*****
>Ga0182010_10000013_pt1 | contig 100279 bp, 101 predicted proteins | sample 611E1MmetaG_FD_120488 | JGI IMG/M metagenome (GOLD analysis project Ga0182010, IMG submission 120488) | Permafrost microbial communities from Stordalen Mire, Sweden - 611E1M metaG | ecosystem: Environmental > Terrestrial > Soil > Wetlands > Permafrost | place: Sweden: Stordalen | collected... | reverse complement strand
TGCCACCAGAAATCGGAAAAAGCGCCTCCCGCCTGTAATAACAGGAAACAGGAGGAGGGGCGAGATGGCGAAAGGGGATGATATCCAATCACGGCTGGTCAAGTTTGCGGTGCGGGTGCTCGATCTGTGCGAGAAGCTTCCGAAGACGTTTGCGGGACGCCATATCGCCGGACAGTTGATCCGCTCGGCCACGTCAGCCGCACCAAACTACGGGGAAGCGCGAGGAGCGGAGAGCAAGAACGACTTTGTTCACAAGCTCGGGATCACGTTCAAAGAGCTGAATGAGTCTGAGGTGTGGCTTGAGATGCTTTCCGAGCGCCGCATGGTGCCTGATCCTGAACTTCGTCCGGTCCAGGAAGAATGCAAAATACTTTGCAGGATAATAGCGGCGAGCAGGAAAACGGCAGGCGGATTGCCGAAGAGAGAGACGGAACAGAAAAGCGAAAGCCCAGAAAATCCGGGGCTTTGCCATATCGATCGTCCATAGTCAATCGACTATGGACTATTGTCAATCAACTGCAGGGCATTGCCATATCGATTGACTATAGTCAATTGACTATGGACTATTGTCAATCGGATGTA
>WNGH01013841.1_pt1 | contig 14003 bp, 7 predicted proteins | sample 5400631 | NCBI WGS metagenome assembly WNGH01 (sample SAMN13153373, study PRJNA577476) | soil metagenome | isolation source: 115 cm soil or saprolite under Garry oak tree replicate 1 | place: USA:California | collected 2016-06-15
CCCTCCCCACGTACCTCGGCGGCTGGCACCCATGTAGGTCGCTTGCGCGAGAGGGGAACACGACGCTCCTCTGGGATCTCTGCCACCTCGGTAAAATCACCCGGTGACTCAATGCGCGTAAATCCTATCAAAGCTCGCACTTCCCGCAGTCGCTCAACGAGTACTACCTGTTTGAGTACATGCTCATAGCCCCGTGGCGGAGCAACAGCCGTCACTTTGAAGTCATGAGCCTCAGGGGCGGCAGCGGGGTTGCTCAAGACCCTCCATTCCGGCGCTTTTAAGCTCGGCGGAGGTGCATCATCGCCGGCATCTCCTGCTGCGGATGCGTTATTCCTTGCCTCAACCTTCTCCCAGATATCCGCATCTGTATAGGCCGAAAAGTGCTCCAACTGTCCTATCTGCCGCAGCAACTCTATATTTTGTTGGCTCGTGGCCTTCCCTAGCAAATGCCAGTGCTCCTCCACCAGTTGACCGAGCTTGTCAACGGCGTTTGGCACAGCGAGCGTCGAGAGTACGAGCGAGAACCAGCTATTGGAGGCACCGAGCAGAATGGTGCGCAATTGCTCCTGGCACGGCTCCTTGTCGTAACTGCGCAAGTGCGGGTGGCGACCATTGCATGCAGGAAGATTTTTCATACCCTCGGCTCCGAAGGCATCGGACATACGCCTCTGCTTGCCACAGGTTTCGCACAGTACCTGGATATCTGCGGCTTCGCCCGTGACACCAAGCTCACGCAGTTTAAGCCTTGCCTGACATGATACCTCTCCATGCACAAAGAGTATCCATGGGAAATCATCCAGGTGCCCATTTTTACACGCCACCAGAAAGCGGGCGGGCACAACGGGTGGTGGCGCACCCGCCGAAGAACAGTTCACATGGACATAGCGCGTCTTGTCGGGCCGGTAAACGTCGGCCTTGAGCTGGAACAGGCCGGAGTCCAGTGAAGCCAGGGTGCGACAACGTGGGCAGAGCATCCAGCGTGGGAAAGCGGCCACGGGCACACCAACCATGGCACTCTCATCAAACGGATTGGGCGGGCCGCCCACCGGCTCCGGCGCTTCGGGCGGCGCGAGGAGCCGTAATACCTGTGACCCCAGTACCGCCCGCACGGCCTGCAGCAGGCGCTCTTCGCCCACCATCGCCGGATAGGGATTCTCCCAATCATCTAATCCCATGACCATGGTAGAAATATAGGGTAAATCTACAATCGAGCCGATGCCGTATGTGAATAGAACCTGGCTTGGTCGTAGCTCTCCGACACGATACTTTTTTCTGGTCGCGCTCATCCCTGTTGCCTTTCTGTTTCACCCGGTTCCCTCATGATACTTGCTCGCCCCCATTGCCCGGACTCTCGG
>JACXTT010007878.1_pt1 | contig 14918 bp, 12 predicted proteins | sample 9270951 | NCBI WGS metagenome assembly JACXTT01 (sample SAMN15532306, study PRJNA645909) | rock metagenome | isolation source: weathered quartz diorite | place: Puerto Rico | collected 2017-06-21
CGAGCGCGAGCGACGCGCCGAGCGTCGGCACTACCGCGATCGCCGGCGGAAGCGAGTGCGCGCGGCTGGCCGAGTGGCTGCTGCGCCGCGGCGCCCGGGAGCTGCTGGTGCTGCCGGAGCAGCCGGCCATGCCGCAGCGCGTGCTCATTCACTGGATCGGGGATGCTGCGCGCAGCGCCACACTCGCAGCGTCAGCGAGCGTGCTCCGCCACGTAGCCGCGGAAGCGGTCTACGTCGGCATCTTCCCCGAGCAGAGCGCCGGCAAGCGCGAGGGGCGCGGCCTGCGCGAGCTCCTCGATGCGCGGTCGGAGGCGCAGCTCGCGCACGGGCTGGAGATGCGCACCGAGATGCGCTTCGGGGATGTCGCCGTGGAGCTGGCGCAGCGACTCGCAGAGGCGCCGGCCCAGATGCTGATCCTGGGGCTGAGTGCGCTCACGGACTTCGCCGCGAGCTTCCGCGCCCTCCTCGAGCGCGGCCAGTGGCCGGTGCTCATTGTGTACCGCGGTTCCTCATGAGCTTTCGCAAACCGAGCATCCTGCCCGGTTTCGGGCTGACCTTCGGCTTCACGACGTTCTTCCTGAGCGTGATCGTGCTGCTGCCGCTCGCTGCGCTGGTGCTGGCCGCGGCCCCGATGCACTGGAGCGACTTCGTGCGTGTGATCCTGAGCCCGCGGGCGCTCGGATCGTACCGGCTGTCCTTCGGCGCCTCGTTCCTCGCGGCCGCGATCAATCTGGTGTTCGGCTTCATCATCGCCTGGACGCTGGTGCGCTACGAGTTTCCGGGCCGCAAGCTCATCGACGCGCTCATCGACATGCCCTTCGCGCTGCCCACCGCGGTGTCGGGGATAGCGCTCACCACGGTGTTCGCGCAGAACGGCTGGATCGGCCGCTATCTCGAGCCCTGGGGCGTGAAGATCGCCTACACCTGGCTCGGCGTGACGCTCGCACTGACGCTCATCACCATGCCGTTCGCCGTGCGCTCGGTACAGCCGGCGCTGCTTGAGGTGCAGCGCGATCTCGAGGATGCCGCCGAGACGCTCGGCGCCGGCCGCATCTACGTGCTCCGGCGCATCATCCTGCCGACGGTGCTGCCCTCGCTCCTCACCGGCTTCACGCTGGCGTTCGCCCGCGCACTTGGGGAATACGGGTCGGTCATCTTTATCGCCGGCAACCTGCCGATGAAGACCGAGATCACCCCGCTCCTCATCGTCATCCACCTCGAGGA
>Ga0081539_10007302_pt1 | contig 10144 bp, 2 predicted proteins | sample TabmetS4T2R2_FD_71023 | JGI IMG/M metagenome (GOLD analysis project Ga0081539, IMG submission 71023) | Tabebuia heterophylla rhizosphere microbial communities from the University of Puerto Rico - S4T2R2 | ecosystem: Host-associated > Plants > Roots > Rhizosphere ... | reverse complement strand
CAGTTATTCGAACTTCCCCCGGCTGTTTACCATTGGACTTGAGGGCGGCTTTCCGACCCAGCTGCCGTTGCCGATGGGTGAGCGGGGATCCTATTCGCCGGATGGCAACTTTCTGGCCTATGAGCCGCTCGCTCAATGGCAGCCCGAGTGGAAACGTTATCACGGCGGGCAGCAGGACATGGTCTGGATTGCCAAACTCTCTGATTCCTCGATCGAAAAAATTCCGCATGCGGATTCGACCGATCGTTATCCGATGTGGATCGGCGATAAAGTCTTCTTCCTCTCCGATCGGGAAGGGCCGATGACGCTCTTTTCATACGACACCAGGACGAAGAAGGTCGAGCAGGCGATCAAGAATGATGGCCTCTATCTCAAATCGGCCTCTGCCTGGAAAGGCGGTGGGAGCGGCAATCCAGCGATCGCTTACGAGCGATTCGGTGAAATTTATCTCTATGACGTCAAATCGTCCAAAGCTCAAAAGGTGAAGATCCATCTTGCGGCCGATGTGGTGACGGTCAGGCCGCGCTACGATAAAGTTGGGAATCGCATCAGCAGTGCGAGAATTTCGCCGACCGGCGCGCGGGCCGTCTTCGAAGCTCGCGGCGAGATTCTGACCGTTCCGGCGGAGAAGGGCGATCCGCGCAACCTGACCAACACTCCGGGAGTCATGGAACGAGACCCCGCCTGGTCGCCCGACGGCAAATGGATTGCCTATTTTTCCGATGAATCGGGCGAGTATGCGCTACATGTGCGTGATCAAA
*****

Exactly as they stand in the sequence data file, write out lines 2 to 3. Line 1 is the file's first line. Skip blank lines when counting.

TGCCACCAGAAATCGGAAAAAGCGCCTCCCGCCTGTAATAACAGGAAACAGGAGGAGGGGCGAGATGGCGAAAGGGGATGATATCCAATCACGGCTGGTCAAGTTTGCGGTGCGGGTGCTCGATCTGTGCGAGAAGCTTCCGAAGACGTTTGCGGGACGCCATATCGCCGGACAGTTGATCCGCTCGGCCACGTCAGCCGCACCAAACTACGGGGAAGCGCGAGGAGCGGAGAGCAAGAACGACTTTGTTCACAAGCTCGGGATCACGTTCAAAGAGCTGAATGAGTCTGAGGTGTGGCTTGAGATGCTTTCCGAGCGCCGCATGGTGCCTGATCCTGAACTTCGTCCGGTCCAGGAAGAATGCAAAATACTTTGCAGGATAATAGCGGCGAGCAGGAAAACGGCAGGCGGATTGCCGAAGAGAGAGACGGAACAGAAAAGCGAAAGCCCAGAAAATCCGGGGCTTTGCCATATCGATCGTCCATAGTCAATCGACTATGGACTATTGTCAATCAACTGCAGGGCATTGCCATATCGATTGACTATAGTCAATTGACTATGGACTATTGTCAATCGGATGTA
>WNGH01013841.1_pt1 | contig 14003 bp, 7 predicted proteins | sample 5400631 | NCBI WGS metagenome assembly WNGH01 (sample SAMN13153373, study PRJNA577476) | soil metagenome | isolation source: 115 cm soil or saprolite under Garry oak tree replicate 1 | place: USA:California | collected 2016-06-15